'There is no status quo post-Trump'

Warren is sharing the progressive space in the 2020 primaries with populist senator Bernie Sanders. On the more moderate side are candidates like Buttigieg and Biden.

Biden, the best-known candidate, is seen by many Democratic strategists as a nominee who could run and beat Donald Trump. But polls are showing a surge in "electability" in some parts of the country for Warren — and Sanders — against Trump.

Former U.S vice-president Joe Biden has been the front-runner in the early stages of the Democratic primary. (Ethan Miller/Getty Images)

"Joe Biden seems to be arguing, 'Let's win the election and go back to a status quo that existed prior to Donald Trump,'" said Jamal Simmons, a Democrat and host of the political show The Remedy on Hill TV. 

Simmons argues there is no status quo post-Trump and that Democrats need to choose a candidate who cannot only beat him but pursue progressive ideas on income inequality, health care, racial divisions and the immigration crisis — "ideas Democrats have been bouncing around for the last three to four years."

Ultimately, they need to "find a candidate who can inspire enough excitement from the Democrats to get them to show up in enough numbers to win [in 2020]."

'The America we used to be'

But is Warren too liberal for America?

"When did liberal become a dirty word?" said Tom Wilson, a Virginia Democrat in his 50s who left the Warren rally inspired.

"'Liberated,' 'freedom,' those are good things. I think her ideas are big. We need big ideas to take us back to the leadership of this world. We need a president to take us back to the America we used to be."

To win, Warren would need more support from the left of the party and to poach some of Sanders' supporters. Simmons said Biden currently has a lock on a large group of African-American Democrats who see him as "a winner," but should Biden falter, some will look for another candidate to back.

The developing impeachment crisis is in many ways pushing the Democratic contest to the sidelines, and the field is still quite large — there will be 12 candidates in the December debate.

It's far too early to assume any candidate will win, but Trump has added Warren to his list of targets for his ad hominem attacks at his rallies, pressing on Warren's ill-advised claim that she was part Native-American, then offering up a DNA test that showed less than one per cent ancestry.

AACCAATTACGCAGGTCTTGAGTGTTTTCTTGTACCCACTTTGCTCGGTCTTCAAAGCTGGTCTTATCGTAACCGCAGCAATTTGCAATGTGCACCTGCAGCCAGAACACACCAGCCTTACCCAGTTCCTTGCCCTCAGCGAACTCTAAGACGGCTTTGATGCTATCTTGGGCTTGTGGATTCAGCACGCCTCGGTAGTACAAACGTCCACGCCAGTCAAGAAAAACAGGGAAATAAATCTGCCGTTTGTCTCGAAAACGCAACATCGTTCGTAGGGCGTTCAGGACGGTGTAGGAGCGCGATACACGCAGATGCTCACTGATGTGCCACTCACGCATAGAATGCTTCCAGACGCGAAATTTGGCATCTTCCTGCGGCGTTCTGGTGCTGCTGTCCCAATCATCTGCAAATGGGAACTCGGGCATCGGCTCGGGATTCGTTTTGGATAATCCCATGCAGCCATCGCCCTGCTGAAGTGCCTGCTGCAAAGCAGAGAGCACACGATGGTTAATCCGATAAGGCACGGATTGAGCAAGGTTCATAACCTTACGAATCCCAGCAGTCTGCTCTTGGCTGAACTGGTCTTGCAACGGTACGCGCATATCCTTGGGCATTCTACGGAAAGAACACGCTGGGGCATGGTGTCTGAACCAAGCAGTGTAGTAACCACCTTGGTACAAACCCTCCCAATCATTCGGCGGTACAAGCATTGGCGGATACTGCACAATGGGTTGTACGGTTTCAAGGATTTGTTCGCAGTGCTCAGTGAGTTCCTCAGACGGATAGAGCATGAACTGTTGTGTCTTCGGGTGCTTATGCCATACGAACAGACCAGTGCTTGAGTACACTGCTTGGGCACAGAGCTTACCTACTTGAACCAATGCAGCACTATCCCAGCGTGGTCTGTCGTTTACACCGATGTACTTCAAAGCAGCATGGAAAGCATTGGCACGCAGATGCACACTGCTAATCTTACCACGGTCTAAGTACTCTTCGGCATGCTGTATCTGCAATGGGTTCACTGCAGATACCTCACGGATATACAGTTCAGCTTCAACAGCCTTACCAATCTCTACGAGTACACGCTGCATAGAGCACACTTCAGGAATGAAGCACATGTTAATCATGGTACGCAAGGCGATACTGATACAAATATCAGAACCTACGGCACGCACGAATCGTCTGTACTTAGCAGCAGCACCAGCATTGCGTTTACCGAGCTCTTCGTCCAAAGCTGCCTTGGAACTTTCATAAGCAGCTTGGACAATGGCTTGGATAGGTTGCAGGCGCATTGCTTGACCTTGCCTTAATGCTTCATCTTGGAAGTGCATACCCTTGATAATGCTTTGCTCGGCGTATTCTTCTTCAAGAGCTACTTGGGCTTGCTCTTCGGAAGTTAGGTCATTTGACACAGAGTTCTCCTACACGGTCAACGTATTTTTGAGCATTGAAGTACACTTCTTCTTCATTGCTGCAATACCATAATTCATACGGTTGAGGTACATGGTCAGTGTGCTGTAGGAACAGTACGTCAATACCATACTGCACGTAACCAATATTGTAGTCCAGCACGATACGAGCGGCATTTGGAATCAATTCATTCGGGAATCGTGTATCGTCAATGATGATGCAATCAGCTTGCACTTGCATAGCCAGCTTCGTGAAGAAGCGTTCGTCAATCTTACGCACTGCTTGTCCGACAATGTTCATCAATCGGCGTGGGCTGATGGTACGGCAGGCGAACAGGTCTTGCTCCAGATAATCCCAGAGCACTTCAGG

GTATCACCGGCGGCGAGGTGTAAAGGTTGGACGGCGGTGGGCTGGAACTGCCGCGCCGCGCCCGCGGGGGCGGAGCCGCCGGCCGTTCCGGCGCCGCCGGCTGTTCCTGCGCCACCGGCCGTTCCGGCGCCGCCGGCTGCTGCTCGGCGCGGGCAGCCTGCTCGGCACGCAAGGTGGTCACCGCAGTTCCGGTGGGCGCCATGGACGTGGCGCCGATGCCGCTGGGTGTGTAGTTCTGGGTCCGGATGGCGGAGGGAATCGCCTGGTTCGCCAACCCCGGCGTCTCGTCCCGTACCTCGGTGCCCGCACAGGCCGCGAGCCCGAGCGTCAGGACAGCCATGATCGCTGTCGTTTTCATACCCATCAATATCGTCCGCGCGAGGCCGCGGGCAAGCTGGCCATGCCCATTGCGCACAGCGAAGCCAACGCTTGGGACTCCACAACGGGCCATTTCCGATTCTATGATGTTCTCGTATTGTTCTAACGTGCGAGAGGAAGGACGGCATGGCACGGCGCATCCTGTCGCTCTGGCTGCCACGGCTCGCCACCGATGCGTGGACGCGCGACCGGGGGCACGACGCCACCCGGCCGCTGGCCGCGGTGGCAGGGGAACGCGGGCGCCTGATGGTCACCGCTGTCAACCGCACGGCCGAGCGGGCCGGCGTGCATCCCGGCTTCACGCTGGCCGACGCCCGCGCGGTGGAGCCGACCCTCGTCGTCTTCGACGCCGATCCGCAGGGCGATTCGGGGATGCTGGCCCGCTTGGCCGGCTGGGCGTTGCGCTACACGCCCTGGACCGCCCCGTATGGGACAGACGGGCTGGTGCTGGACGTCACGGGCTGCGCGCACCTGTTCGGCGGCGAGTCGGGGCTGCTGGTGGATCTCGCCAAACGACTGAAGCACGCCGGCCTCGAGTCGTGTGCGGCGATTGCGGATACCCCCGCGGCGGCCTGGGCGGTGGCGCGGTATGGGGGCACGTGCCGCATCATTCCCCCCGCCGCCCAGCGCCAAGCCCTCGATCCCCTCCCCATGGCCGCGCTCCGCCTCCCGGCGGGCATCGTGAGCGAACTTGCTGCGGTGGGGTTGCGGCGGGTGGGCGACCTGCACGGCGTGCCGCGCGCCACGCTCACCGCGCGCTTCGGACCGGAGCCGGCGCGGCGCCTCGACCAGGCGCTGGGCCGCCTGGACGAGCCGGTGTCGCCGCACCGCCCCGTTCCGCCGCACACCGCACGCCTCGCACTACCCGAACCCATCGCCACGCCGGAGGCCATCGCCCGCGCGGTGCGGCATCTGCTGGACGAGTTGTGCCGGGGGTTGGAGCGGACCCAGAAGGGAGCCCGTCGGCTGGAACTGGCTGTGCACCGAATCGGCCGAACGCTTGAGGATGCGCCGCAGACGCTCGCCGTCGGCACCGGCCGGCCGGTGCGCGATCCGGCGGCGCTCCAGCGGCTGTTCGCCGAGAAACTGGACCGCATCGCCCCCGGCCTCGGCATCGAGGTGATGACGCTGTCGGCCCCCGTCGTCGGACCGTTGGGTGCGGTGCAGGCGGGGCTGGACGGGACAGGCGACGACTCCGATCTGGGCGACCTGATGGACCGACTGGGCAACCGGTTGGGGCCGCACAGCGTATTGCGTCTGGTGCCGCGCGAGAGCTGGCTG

"Can you imagine having Pocahontas as your president," Trump asked rhetorically during a large rally in Louisiana recently. "Now, the real Pocahontas, we wouldn't have minded. But the fake? God, this can happen."

The Warren 'experience'

At her own rallies, Warren rarely uses Trump's name personally, preferring to criticize "the Trump administration" or "the government."

Warren began her campaign on New Year's Eve 2018. She's now in the top tier of candidates, but there are still three months to go before the first primary, in Iowa. (Jason Burles/CBC)

She's peddling energy, inspiration and a ground campaign with $25 million in the bank, not to mention a staff of 600 people and a social media strategy that far outpaces that of Biden, whose campaign is pulling back on online advertising.

Nearly two hours into the rally in Norfolk, after her speech and questions from the audience, Warren quipped, "If anybody wants to, I'll stay as long as you want —we'll do selfies."

Selfies have become a well-worn ritual at Warren rallies, part of what her staff calls "the experience."

"Yes, the core part of democracy," Warren laughed, as she prepared for hours of picture-taking. 

The audience expected it. A young woman wearing Warren-branded socks lined up near the back of a crowd of more than 1,000 people.

"I would just love to have a selfie with the next president," she gushed. "I also have to tell her how much I love her."

About the Author

Susan Ormiston

Senior correspondent

Susan Ormiston's career spans more than 25 years reporting from hot spots such as Afghanistan, Egypt, Libya, Haiti, Lebanon and South Africa.